The Department of Corrections, with nearly 13,000 inmates, faces a major drop in federal funding as stimulus money dries up. But legislators were told the shortfall would be backfilled with millions of dollars from the general fund under the governor’s proposal.
Sandoval’s prison budget includes $495.2 million in general fund money during the upcoming biennium that begins July 1. That would be a $56.5 million, or nearly 13 percent increase, over current general fund support.
Inmates, however, would no longer be provided free coffee, tea or fruit drinks, for an estimated savings of $400,000.
Some lawmakers said they were troubled that the corrections budget gets a generous backfill compared to education, which also watched stimulus money come to an end. Officials with Nevada’s higher education system have said the governor’s proposal will slash $162 million from their budgets.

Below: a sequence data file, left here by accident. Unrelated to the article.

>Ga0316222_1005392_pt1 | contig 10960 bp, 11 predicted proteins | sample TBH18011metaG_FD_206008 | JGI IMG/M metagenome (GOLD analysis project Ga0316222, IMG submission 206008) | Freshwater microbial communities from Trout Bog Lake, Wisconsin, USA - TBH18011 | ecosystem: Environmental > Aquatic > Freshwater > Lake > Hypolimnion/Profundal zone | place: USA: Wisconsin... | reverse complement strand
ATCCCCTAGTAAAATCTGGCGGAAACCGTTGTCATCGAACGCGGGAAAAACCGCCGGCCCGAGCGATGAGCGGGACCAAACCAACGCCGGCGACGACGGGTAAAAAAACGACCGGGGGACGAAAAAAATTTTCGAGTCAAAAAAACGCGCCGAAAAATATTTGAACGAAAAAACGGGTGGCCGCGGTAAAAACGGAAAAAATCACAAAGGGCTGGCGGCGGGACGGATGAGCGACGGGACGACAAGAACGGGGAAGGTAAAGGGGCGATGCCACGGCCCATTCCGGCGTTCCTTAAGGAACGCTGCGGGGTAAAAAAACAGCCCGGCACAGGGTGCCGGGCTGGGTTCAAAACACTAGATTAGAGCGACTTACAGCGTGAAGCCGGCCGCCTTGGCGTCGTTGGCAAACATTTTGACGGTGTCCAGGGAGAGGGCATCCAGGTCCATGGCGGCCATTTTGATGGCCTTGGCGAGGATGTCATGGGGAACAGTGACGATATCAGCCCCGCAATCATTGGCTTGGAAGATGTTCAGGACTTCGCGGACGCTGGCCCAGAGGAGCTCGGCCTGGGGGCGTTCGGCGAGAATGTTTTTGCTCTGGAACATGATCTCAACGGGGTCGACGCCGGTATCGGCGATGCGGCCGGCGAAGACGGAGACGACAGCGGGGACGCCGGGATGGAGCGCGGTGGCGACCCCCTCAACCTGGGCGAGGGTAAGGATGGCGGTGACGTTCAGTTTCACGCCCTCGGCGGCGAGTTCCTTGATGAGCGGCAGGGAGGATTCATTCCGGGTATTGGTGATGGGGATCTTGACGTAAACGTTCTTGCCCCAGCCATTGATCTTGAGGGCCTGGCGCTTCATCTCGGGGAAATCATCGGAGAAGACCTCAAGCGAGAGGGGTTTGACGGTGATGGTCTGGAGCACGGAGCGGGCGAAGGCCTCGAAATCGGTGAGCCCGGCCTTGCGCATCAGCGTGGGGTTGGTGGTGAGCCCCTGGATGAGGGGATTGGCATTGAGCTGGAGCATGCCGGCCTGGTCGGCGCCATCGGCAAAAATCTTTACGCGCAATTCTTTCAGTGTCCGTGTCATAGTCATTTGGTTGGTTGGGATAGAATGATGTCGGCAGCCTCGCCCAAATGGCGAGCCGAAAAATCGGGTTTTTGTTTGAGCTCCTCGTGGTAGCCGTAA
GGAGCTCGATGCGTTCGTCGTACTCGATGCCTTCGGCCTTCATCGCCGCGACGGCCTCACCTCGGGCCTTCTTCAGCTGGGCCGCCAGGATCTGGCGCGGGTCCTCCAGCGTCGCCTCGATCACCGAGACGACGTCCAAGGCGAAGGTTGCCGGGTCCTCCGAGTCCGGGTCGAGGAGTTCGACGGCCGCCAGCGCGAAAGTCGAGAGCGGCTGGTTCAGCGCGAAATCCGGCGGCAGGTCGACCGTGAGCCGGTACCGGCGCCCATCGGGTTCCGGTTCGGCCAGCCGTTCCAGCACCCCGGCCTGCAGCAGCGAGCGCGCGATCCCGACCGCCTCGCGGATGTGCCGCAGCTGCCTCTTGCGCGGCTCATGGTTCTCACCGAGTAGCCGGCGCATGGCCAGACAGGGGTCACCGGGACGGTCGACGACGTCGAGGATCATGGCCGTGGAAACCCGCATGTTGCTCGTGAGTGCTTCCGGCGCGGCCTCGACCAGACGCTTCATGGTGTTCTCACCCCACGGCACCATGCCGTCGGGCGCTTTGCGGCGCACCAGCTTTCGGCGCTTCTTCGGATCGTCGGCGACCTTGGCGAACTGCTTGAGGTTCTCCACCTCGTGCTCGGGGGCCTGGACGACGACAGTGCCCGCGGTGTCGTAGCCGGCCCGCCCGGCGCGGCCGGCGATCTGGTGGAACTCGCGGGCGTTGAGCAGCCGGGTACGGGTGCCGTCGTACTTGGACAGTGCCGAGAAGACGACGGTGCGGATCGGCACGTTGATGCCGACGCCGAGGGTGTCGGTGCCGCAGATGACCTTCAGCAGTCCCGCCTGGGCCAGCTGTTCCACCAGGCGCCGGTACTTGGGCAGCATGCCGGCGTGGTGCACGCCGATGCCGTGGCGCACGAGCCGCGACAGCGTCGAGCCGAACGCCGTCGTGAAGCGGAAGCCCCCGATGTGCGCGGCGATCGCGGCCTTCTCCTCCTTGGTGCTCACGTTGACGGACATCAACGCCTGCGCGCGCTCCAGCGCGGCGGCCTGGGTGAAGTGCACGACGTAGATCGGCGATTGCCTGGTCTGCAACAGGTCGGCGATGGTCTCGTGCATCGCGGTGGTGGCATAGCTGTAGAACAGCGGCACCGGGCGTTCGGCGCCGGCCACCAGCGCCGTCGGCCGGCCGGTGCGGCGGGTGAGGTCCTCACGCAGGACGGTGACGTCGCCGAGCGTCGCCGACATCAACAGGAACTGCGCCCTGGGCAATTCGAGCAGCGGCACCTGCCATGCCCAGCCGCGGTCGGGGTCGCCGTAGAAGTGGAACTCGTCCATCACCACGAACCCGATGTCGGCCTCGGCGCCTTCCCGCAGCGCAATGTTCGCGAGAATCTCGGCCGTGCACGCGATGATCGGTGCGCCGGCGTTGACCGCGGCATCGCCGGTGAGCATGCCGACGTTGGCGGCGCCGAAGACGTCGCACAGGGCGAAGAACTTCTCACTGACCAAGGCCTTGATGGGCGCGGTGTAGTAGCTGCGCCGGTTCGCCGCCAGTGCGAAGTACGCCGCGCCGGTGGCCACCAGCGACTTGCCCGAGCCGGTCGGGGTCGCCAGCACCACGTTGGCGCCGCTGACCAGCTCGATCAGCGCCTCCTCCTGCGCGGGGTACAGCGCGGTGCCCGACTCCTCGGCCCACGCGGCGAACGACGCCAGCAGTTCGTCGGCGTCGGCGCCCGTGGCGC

Corrections officials pointed out that Nevada has the second highest inmate-to-staff ratio in the country, behind Alabama. Personnel accounts for 74 percent of the budget, and cutting nonpersonnel costs was the safest way to save money.
“We need to run a safe and secure environment,” said Jeff Mohlenkamp, deputy director of the Department of Corrections. “These items don’t damage our ability to run safe and secure prisons.”
Parts of the Nevada State Prison date to the 1860s, and closing it would save an estimated $16 million over the next two years. In hearings last year, officials said some cells in the penitentiary lack running water, and doors to those cells are left open so inmates can access bathroom facilities.
The prison, with about 700 inmates, also houses Nevada’s death chamber.
Lawmakers in 2009 rejected a proposal to close the prison, as did the state prison board last year.
Wednesday’s hearing was one of several pre-session overviews of the governor’s budget proposal that he released Jan. 24. The 2011 Legislature convenes Monday.